An open-pit mining boom is underway in northern British Columbia, Canada. The massive size and location of the mines--at the headwaters of major salmon rivers that flow across the border into Alaska--has Alaskans concerned over pollution risks posed to their multi-billion dollar fishing and tourism industries. These concerns were heightened with the Aug 4, 2014 catastrophic tailings dam failure at nearby Mt. Polley Mine in B.C.'s Fraser River watershed.

Take action to help protect our rivers, jobs, and way of life, at salmonbeyondborders.org.

| Continue Reading | Leave Comment | Tags Conservation Documentary Film Media Xboundary

The Lost Boys of Yantarni - Full Film

on Thursday, 14 May 2015. Posted in Featured Video, Video

Sponsored by Crystal Creek Lodge

The Lost Boys of Yantarni is the story of the quirky few, stubborn enough to live and work on one of the most rugged and formidable outreaches of the Alaska Peninsula - a Neverland practically unknown to the angling world. The allure? – giant, dime bright, Coho Salmon that charge into these mile-long rivers with a seek-and-destroy mentality.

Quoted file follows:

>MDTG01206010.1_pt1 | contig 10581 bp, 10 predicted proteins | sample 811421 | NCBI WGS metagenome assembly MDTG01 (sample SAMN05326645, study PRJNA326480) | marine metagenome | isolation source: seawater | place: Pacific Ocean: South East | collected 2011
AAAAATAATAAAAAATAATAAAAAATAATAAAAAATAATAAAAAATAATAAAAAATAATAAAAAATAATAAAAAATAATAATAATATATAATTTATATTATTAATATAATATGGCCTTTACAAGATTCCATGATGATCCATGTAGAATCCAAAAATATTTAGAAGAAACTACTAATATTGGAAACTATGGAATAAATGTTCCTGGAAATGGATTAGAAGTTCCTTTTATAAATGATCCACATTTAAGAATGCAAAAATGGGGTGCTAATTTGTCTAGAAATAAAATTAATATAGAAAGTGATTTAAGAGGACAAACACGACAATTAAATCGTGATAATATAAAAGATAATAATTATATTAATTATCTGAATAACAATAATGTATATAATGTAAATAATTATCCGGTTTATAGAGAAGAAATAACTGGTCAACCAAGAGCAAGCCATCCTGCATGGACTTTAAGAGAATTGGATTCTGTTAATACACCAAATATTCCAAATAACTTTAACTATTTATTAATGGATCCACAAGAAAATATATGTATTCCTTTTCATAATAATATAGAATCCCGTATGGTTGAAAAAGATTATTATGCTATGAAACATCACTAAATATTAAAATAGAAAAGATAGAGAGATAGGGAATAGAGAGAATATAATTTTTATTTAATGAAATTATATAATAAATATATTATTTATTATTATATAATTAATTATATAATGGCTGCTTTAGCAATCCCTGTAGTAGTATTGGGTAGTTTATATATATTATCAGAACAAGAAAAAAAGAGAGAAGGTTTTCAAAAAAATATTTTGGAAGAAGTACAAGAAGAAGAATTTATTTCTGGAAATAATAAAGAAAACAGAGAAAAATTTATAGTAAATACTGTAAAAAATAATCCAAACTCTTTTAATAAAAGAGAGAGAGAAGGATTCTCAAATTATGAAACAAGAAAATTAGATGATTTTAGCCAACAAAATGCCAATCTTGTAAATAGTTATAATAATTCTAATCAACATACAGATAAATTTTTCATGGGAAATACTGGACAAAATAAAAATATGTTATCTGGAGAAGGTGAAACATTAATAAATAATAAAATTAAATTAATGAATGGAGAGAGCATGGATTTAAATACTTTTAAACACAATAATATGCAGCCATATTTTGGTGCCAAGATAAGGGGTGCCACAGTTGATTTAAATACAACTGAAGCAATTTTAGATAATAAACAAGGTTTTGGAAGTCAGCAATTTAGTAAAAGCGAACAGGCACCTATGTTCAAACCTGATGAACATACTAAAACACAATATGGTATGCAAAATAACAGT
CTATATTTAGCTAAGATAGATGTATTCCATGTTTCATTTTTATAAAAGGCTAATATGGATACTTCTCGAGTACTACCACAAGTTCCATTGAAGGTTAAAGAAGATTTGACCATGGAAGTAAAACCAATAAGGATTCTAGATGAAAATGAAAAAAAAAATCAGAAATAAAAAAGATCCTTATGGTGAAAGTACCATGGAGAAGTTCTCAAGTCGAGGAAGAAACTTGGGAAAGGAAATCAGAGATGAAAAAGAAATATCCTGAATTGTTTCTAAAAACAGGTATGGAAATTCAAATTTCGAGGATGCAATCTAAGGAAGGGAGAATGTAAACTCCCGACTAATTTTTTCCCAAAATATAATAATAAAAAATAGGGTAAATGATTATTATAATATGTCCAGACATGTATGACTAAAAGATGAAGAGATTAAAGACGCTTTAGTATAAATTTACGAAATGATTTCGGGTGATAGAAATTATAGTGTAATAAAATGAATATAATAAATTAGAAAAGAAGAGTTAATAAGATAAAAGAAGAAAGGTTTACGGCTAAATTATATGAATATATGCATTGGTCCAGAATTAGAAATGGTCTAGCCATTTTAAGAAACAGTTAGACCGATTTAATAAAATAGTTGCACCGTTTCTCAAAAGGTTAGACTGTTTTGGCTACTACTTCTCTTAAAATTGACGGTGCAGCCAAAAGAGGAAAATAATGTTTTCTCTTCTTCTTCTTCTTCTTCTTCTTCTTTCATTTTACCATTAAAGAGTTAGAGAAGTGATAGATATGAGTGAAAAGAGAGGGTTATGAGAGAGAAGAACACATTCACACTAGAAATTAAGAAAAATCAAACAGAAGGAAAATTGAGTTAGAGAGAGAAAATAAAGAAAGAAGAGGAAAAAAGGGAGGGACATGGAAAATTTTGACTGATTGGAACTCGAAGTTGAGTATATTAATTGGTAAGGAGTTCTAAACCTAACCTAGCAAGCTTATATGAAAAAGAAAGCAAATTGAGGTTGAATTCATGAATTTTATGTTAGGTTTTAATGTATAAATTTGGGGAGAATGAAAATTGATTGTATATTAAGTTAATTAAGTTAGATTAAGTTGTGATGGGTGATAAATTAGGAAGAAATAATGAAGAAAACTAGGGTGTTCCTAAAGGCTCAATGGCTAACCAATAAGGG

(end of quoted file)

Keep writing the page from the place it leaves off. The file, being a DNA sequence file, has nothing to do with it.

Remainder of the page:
Mother Nature still keeps secrets here, never really showing her hand. For the guys running the place, outwitting her is a daily battle. Severe weather, four-legged locals, and never-ending chores stack the odds against them.

“Oh, the glory of being a guide in Alaska . . .”

| Continue Reading | Leave Comment | Tags Film Fish Porn Fly Fishing Video Silver Salmon

Meanwhile in Alaska - Aerial Alaskan Nature Footage

on Wednesday, 13 May 2015. Posted in Video

Aerial footage compilation highlighting the beauty of S.E. Alaska.

The sheer untamed beauty of Alaska is still strong today. Amidst the chaos of everyday life, there are many places here that make you feel like you are the only person to have ever seen them. No trails, no signs of any other people at all. Just simply wilderness, wildlife, rivers, and fish. These special places are not easy to reach, and pay off for those who are willing to work hard to find them. This video is your shortcut to these types of places.

If you only spend 3 minutes of your day slacking off from work, spend it watching this compilation of beautiful aerial footage from Alaska. If it does not get you excited for you next fishing adventure to the 49th state, I don’t know what will.